Of Birds and Providence

I don’t know how this story ends.

But I do know how it started.

We’d just finished watching Jeopardy! on the eve of my twin sons’ thirteenth birthday. I sent the boys outside to run off the last of their energy before bed and I stepped into the kitchen to do up the supper dishes.

One boy came back in, telling me I had to come to the backyard.

I’m the kind of housekeeper who is always happy for an excuse to put off chores, so I went with him, a little nervous that I was about to see a snake.

Instead, I looked where he pointed, way up-up-up in our tree to a branch at least 40 feet from the ground. There, an oriole struggled, his foot caught in the makings of his nest. His efforts to fly came between moments of hanging upside down. Every few minutes he managed to flop back up into the nest, only to end up dangling from his foot again.

I ran inside to get my phone so I could message my friend Bruce.

Bruce is the guy I go to about anything wild and natural and winged. He’s the one I asked about loons when I was writing All Manner of Things and who I named a character after in The Nature of Small Birds.

“The nest is too far up for us to safely reach,” I wrote. “Any advice?”

He responded that, if I couldn’t get to the nest, it was best to let it work out on its own. It was what I expected. I had a hunch that there would be no easy fix. But I had to do something.

“Praying for the best,” he wrote. “He watches all.”

I knew that Bruce meant God.

And I thought how strange and wonderful it was that he wrote that. Because in The Nature of Small Birds, the character Bruce rushes outside to tend to a bird, stunned after crashing into a window.

Fictional Bruce quotes Shakespeare, saying, “There’s a special providence in the fall of a sparrow.”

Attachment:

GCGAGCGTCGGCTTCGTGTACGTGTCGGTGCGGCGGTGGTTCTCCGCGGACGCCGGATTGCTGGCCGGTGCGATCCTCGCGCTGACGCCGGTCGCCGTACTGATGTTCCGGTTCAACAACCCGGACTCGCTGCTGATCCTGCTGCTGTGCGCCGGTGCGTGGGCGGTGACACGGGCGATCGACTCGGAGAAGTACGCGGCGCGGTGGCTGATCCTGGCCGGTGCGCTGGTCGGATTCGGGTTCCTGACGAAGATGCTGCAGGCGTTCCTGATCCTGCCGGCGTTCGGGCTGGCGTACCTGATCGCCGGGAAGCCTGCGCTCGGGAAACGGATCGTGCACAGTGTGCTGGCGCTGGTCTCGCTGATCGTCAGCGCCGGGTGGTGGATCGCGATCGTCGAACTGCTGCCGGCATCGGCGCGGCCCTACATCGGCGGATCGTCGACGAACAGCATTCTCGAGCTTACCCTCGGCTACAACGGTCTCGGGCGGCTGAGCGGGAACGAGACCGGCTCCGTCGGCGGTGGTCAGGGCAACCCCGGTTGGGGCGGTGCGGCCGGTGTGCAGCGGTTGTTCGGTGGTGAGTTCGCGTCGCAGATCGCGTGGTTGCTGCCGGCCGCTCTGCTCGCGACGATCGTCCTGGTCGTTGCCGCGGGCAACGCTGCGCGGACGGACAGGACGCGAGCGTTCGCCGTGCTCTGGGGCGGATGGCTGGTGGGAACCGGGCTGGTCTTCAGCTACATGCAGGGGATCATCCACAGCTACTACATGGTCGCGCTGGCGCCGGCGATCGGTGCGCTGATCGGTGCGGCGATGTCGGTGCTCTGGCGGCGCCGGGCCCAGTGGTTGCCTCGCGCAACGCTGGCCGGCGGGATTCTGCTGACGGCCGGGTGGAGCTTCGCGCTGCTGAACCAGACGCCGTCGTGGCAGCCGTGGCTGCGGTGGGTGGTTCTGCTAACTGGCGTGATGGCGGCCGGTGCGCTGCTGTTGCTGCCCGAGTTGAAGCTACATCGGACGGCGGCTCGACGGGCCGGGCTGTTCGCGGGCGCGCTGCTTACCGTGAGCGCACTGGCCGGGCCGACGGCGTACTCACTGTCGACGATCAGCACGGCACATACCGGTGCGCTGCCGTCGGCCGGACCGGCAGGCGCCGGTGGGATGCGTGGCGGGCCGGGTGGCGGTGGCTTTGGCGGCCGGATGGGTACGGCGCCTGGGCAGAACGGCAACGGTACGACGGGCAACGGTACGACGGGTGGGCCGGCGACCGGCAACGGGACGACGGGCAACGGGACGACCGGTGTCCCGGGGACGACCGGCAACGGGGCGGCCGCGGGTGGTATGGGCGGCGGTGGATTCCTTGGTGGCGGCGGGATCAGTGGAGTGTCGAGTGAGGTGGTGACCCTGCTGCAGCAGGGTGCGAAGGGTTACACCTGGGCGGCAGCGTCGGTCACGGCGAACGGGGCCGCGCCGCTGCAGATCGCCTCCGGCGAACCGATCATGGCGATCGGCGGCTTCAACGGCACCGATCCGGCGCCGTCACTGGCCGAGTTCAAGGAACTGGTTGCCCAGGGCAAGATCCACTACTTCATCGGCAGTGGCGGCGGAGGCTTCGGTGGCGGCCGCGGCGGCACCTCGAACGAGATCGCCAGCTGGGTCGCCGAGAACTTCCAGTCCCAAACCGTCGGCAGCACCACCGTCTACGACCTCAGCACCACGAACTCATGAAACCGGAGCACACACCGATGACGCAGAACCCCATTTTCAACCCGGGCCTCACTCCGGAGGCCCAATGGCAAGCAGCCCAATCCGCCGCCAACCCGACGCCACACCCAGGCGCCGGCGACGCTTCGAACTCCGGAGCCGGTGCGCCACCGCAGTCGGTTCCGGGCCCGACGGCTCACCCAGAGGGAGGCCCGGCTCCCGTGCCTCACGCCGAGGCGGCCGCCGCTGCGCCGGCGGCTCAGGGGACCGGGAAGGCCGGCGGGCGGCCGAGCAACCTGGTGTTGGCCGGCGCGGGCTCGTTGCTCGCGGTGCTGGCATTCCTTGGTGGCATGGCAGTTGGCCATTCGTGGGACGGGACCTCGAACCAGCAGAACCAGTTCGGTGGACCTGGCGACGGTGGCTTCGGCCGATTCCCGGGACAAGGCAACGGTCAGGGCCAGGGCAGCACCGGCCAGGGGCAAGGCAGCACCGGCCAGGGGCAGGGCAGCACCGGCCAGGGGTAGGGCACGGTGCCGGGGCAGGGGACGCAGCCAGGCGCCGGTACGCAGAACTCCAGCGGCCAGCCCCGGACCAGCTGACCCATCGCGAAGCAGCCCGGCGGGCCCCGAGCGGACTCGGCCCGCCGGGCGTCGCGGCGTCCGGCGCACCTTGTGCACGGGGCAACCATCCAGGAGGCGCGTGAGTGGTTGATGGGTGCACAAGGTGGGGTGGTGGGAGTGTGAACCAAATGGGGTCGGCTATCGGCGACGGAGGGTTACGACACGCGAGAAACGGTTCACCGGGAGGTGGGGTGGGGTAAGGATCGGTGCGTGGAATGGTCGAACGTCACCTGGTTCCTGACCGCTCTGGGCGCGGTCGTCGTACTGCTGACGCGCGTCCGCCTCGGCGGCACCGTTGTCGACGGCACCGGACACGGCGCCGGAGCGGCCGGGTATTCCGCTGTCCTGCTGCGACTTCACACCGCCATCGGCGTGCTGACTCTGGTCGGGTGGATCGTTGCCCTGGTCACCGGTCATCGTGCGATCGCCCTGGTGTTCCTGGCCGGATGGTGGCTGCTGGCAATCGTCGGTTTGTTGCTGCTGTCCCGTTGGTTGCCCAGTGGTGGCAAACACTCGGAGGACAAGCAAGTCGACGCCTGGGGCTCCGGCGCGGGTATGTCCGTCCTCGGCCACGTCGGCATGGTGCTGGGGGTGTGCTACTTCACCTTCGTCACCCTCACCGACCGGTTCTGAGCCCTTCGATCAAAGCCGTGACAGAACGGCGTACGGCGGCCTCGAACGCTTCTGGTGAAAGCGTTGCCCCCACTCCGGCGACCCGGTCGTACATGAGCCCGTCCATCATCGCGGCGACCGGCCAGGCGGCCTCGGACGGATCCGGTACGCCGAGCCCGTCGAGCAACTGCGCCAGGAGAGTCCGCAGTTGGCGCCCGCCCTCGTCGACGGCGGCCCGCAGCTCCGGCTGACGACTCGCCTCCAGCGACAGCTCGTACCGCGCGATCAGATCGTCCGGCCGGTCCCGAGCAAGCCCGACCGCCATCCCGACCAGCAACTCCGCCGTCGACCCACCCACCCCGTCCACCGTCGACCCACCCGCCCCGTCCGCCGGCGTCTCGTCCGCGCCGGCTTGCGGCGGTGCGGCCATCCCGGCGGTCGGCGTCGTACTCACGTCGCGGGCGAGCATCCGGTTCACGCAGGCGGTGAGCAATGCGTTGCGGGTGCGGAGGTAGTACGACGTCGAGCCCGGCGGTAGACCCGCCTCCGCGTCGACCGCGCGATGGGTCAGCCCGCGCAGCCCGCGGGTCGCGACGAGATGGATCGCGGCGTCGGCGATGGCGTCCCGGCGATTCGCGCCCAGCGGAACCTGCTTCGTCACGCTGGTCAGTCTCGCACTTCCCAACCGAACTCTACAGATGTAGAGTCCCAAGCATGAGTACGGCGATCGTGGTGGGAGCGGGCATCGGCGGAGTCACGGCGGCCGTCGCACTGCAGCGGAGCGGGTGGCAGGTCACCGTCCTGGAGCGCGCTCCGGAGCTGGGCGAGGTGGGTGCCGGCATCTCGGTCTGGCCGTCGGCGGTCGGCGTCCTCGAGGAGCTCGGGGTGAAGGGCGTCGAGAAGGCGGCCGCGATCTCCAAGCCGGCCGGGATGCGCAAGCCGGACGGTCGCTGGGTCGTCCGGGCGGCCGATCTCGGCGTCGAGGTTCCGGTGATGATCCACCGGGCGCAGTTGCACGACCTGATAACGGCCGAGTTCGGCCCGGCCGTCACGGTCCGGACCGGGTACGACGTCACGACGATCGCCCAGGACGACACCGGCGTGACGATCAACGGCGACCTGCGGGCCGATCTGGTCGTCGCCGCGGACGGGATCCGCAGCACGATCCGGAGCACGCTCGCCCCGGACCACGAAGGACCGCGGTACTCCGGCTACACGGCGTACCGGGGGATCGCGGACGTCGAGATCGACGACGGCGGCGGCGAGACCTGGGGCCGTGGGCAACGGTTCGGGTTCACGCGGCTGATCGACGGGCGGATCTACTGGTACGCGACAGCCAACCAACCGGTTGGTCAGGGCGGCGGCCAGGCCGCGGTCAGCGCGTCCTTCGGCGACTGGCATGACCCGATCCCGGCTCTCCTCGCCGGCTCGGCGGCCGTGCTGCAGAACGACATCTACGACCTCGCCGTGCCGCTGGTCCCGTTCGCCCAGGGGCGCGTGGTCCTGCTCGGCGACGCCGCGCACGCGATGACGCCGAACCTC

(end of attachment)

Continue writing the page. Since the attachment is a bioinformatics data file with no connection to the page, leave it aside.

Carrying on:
Then, a few lines later, he says, “God sees everything and cares, even if it’s just a little critter smacking into a window.”

God sees and He cares. Even if it’s just an oriole hanging upside down, his foot tangled in his nest.

I stood outside, keeping watch, for as long as I could. I watched a female oriole try to pull his foot loose to no avail. I watched as he tried and tried and tried again to work himself free. I watched when a red tailed hawk came at him, talons first, to snatch him away.

And I watched as a couple of bluejays chased that big old hawk away, screeching their lungs out at him, making him leave empty-handed.

And I watched the oriole — still stuck — fight to get loose, even wounded and weak.

And I prayed to the God who sees and cares and knows more than I ever will.

I stayed out with him until it got too dark for me to see. Until the mosquitoes found me. Until my neck ached deeply from looking up for so long.

I don’t know how this story ends.

But I know how it started.

With a God who pays attention to the smallest of birds and the world weary hearts of His children.

*Image courtesy of Audubon.org

One Comment on “Of Birds and Providence

  1. Oh Susie… I’ve been struggling with this lately. Him seeing and hearing. My journal bears the weight of my honesty, but today? Thank you for blogging. I needed this small reminder. My mom always used to say that God cares for the sparrows but He didn’t die for them. I miss her.


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